Complying with ATEX standards in hazardous environments. Why does it matter?

Manufacturing facilities are no less than war zones – they have difficult workplace conditions like explosive atmosphere, flammable & toxic gasses and combustible substances. A few more hazardous than others are like Oil & Gas, Petrochemical, Chemical plants & Power plants. Such a high-risk workplace environment is safeguarded by mandatory health & safety risk assessments, certifications, safety gear, rules & regulations. It ranges from what kind of devices can be used on-site to the gear worn by the workers.

An ATEX certification for your equipment can be a gamechanger. This article tried to address the most common questions around ATEX certification.

Complying with ATEX standards in hazardous environments. Why does it matter?

What is an ATEX Certification?

ATEX stands for ATmosphere EXplosible. 

It certifies equipment & protective systems intended for use in potentially explosive atmospheres. It categorizes equipment based on its protection against turning into an active ignition source. Here are the two European Directives for certifying equipment that is declared ‘intrinsically safe’ in the explosive atmospheres:

  • Directive 1999/92/EC (also called ‘ATEX 153’ or the ‘ATEX Workplace Directive’)
  • Directive 2014/34/EU (also called ‘ATEX 114’ or ‘the ATEX Equipment Directive)

The ATEX 2014/34/EU is the new accepted safety standard for testing & certifying equipment intended to be utilized in potentially explosive environments in the EU, post a 2015 Legislative change.

The ATEX certification covers explosions from flammable gas/vapours and combustible dust/fibres (which can also lead to explosions)

Here are how zones for flammable gas/vapour (a potentially explosive atmosphere consisting of air with a mix of toxic substances in the form of mist/vapour/gas) are classified for ATEX certification:

● Zone 0 – A place where a potentially explosive atmosphere is present continuously or for long periods.

● Zone 1 – An area in which a potentially explosive atmosphere is likely to occur occasionally.

● Zone 2 – A place where a potentially explosive atmosphere is not expected to occur usually, but if it does happen, it will persist for a short period only.

Identifying an ATEX certified Equipment

If equipment has an official ATEX certification, it has been completely certified to be safe for being used in hazardous/explosive atmospheres. ATEX approved equipment can be identified by the official ‘Ex’ logo shown in the image above.

Any equipment without Atex certification must not be brought onto site in manufacturing facilities with an explosive atmosphere to prevent any probability of disasters.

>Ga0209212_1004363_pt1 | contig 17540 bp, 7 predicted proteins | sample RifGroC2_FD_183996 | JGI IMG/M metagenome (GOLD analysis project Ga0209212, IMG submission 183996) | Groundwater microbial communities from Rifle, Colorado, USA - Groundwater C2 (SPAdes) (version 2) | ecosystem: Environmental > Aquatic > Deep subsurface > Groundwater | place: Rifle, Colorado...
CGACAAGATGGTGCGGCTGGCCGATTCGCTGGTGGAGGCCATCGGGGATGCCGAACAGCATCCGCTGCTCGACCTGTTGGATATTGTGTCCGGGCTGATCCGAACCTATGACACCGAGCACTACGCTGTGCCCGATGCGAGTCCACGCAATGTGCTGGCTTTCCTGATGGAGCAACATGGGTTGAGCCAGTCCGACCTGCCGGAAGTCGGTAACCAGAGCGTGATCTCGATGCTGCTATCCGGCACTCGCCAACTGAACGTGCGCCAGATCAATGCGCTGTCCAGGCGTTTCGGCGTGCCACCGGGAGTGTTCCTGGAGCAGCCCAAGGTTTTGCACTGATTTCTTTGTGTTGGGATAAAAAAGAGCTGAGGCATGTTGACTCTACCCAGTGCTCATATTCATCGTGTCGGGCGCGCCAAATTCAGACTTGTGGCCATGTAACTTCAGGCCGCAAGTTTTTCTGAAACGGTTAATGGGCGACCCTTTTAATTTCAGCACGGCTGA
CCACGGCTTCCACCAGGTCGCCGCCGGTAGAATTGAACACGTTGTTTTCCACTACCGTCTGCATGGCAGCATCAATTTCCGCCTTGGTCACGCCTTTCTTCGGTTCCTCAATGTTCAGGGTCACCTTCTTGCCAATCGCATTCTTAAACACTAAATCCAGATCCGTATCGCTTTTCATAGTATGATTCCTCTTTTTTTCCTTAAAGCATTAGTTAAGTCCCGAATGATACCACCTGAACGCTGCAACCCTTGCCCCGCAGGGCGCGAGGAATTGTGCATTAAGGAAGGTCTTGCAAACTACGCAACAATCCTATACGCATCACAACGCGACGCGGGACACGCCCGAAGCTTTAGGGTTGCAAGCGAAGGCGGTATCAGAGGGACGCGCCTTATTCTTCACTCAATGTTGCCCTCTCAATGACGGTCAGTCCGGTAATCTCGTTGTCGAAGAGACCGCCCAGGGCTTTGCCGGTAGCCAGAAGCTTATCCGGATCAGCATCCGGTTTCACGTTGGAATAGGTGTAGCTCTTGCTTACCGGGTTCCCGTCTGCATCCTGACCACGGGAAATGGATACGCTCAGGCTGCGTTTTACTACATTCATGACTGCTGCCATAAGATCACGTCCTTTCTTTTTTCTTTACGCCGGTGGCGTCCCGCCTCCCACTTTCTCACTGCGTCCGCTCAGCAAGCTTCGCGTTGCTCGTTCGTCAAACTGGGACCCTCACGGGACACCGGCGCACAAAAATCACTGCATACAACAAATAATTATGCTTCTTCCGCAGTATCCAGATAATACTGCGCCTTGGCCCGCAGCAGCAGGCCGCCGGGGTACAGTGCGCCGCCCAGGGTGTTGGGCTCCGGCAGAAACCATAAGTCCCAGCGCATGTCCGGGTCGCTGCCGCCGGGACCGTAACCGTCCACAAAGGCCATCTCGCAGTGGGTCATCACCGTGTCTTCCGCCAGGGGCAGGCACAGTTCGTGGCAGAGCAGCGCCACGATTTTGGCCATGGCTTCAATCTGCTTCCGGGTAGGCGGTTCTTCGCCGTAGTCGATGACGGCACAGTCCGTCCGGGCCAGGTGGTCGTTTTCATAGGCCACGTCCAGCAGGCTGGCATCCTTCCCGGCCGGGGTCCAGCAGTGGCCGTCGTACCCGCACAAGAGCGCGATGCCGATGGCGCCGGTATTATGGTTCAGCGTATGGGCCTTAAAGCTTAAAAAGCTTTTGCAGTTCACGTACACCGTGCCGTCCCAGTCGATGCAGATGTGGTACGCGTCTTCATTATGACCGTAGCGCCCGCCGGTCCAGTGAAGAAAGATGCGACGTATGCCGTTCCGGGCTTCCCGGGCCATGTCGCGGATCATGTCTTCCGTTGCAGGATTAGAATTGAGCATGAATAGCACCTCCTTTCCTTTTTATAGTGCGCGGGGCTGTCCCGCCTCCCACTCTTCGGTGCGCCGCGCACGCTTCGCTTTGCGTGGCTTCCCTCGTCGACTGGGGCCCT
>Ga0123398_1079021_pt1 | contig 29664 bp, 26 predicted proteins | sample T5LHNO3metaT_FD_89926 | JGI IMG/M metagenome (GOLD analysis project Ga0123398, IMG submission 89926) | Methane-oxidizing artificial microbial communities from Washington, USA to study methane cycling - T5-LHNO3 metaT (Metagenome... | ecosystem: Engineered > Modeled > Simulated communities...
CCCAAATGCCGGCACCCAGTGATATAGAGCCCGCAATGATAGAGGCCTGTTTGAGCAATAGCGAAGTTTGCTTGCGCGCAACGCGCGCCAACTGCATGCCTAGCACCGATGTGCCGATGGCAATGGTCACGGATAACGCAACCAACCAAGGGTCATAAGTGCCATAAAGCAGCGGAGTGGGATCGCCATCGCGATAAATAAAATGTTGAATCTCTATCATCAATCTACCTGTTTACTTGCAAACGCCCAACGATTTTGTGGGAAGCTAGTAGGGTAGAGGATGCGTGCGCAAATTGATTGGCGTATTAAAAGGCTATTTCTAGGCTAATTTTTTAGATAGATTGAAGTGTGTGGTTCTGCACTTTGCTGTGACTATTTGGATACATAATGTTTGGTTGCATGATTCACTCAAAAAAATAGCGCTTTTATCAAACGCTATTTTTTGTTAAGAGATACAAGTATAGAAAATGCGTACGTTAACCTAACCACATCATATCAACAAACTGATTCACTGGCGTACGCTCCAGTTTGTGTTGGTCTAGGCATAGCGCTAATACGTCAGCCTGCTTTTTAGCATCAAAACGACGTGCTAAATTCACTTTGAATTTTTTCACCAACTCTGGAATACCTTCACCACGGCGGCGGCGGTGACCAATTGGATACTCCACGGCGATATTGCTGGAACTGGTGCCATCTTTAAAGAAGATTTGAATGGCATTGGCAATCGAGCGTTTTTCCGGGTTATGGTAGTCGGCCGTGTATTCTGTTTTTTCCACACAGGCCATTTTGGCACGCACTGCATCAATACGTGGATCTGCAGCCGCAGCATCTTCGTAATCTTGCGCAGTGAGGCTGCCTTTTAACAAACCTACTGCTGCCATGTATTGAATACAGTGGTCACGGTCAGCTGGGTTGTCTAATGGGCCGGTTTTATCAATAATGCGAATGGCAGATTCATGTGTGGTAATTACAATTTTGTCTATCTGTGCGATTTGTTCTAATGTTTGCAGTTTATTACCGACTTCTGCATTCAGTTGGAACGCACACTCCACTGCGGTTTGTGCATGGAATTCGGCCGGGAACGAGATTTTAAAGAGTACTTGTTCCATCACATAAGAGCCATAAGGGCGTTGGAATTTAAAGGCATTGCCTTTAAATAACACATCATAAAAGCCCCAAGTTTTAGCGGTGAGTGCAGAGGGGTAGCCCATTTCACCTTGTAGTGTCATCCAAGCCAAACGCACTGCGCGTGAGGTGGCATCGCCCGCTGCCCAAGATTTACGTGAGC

Why is ATEX Certification challenging to achieve?

For a product to be ATEX certified, it must undergo rigorous tests quality checks for weeks & even months in various test conditions. Even after the certification is processed, quality assurance, compliance checks, and audits are conducted to ensure that the product complies with the stringent benchmarks.

Once the certification is provided to a product, even a tiny tweak or alteration to the product in any form can render the certification null & void.

Is an ATEX Certification applicable across the globe?

Although initially constituted by the European Union for its member states, the ATEX certification is slowly gaining global acceptance as a preferred standard for accepted devices in potentially explosive atmospheres. OEMs with ATEX Certifications now find interested buyers even outside the EU, and it is predicted that it may one day become the globally accepted standard.

Conclusion 

If you are looking for equipment to be used in a plant with a potentially explosive environment like the industries mentioned above, then looking up an ATEX certification first will go a long way in finding reliable equipment. 

At Infinite Uptime, we very well understand the importance of HSE initiatives in manufacturing and how every small bit of diligence is critical to ensuring a risk-free environment & safety of the workers. To this end, we are delighted to share that vEdge, our edge computing technology that enables our Diagnostics Service, has received a Zone 0 ATEX Certification from the International Centre for Quality Certification (ICQC LLC), Latvia. Here is the ATEX-Certification for our vEdge. Want to know more about how vEdge can propel digital reliability even in the most difficult environments?

Reach out to our team at contact@infinite-uptime.com.

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